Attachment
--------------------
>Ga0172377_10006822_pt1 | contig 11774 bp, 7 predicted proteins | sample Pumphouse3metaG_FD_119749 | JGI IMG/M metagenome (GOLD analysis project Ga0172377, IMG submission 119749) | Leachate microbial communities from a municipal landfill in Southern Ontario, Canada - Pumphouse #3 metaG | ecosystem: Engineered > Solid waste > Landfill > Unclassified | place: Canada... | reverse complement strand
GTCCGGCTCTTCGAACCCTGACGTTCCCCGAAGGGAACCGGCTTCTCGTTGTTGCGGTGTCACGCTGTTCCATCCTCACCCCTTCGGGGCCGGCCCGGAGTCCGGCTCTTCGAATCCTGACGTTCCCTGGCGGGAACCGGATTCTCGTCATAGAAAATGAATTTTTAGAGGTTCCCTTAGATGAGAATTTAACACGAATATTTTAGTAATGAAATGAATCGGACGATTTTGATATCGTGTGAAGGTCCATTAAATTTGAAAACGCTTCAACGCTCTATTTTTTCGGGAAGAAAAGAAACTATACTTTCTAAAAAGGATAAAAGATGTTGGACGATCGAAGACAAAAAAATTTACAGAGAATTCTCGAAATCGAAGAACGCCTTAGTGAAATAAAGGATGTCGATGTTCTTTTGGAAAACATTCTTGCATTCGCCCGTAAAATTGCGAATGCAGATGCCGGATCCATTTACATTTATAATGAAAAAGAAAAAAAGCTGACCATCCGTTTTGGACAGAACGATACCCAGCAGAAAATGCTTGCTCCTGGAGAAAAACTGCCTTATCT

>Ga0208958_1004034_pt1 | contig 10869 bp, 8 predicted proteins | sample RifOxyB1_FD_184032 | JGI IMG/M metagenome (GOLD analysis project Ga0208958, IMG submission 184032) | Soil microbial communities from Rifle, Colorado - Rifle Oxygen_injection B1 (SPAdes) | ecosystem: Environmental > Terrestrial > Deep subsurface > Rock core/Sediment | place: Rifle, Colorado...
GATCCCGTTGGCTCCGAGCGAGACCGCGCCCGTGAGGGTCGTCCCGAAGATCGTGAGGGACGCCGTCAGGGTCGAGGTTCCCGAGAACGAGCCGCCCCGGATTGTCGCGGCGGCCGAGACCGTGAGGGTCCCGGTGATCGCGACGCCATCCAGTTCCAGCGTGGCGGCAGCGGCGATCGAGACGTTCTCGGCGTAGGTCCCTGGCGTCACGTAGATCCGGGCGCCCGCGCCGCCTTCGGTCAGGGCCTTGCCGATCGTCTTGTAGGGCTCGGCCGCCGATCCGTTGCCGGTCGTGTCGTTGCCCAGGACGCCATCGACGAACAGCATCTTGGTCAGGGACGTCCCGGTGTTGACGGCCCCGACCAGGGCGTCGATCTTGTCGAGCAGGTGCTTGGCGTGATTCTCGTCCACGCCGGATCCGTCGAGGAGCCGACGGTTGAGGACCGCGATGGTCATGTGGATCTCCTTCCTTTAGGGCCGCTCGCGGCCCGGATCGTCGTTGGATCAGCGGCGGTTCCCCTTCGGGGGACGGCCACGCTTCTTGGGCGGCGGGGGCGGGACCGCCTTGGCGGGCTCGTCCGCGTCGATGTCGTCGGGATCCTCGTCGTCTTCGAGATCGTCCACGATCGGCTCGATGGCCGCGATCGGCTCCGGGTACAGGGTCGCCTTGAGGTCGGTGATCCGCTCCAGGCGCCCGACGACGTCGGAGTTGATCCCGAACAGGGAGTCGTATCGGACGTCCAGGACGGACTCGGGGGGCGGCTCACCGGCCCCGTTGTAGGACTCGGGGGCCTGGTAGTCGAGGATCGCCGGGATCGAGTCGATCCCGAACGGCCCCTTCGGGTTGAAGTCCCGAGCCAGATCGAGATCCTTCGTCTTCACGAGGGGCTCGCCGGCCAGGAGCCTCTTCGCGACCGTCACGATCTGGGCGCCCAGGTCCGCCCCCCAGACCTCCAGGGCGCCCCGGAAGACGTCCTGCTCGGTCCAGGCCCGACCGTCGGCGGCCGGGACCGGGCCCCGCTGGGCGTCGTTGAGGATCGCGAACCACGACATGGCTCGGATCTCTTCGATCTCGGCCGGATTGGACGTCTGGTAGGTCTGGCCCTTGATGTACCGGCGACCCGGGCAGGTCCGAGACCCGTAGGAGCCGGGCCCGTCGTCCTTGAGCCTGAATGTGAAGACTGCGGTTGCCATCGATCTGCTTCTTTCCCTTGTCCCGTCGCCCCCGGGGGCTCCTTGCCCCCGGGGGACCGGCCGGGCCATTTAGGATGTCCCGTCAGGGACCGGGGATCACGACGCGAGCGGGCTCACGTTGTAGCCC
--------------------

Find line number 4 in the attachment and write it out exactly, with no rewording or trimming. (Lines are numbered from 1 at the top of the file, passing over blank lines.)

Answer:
GATCCCGTTGGCTCCGAGCGAGACCGCGCCCGTGAGGGTCGTCCCGAAGATCGTGAGGGACGCCGTCAGGGTCGAGGTTCCCGAGAACGAGCCGCCCCGGATTGTCGCGGCGGCCGAGACCGTGAGGGTCCCGGTGATCGCGACGCCATCCAGTTCCAGCGTGGCGGCAGCGGCGATCGAGACGTTCTCGGCGTAGGTCCCTGGCGTCACGTAGATCCGGGCGCCCGCGCCGCCTTCGGTCAGGGCCTTGCCGATCGTCTTGTAGGGCTCGGCCGCCGATCCGTTGCCGGTCGTGTCGTTGCCCAGGACGCCATCGACGAACAGCATCTTGGTCAGGGACGTCCCGGTGTTGACGGCCCCGACCAGGGCGTCGATCTTGTCGAGCAGGTGCTTGGCGTGATTCTCGTCCACGCCGGATCCGTCGAGGAGCCGACGGTTGAGGACCGCGATGGTCATGTGGATCTCCTTCCTTTAGGGCCGCTCGCGGCCCGGATCGTCGTTGGATCAGCGGCGGTTCCCCTTCGGGGGACGGCCACGCTTCTTGGGCGGCGGGGGCGGGACCGCCTTGGCGGGCTCGTCCGCGTCGATGTCGTCGGGATCCTCGTCGTCTTCGAGATCGTCCACGATCGGCTCGATGGCCGCGATCGGCTCCGGGTACAGGGTCGCCTTGAGGTCGGTGATCCGCTCCAGGCGCCCGACGACGTCGGAGTTGATCCCGAACAGGGAGTCGTATCGGACGTCCAGGACGGACTCGGGGGGCGGCTCACCGGCCCCGTTGTAGGACTCGGGGGCCTGGTAGTCGAGGATCGCCGGGATCGAGTCGATCCCGAACGGCCCCTTCGGGTTGAAGTCCCGAGCCAGATCGAGATCCTTCGTCTTCACGAGGGGCTCGCCGGCCAGGAGCCTCTTCGCGACCGTCACGATCTGGGCGCCCAGGTCCGCCCCCCAGACCTCCAGGGCGCCCCGGAAGACGTCCTGCTCGGTCCAGGCCCGACCGTCGGCGGCCGGGACCGGGCCCCGCTGGGCGTCGTTGAGGATCGCGAACCACGACATGGCTCGGATCTCTTCGATCTCGGCCGGATTGGACGTCTGGTAGGTCTGGCCCTTGATGTACCGGCGACCCGGGCAGGTCCGAGACCCGTAGGAGCCGGGCCCGTCGTCCTTGAGCCTGAATGTGAAGACTGCGGTTGCCATCGATCTGCTTCTTTCCCTTGTCCCGTCGCCCCCGGGGGCTCCTTGCCCCCGGGGGACCGGCCGGGCCATTTAGGATGTCCCGTCAGGGACCGGGGATCACGACGCGAGCGGGCTCACGTTGTAGCCC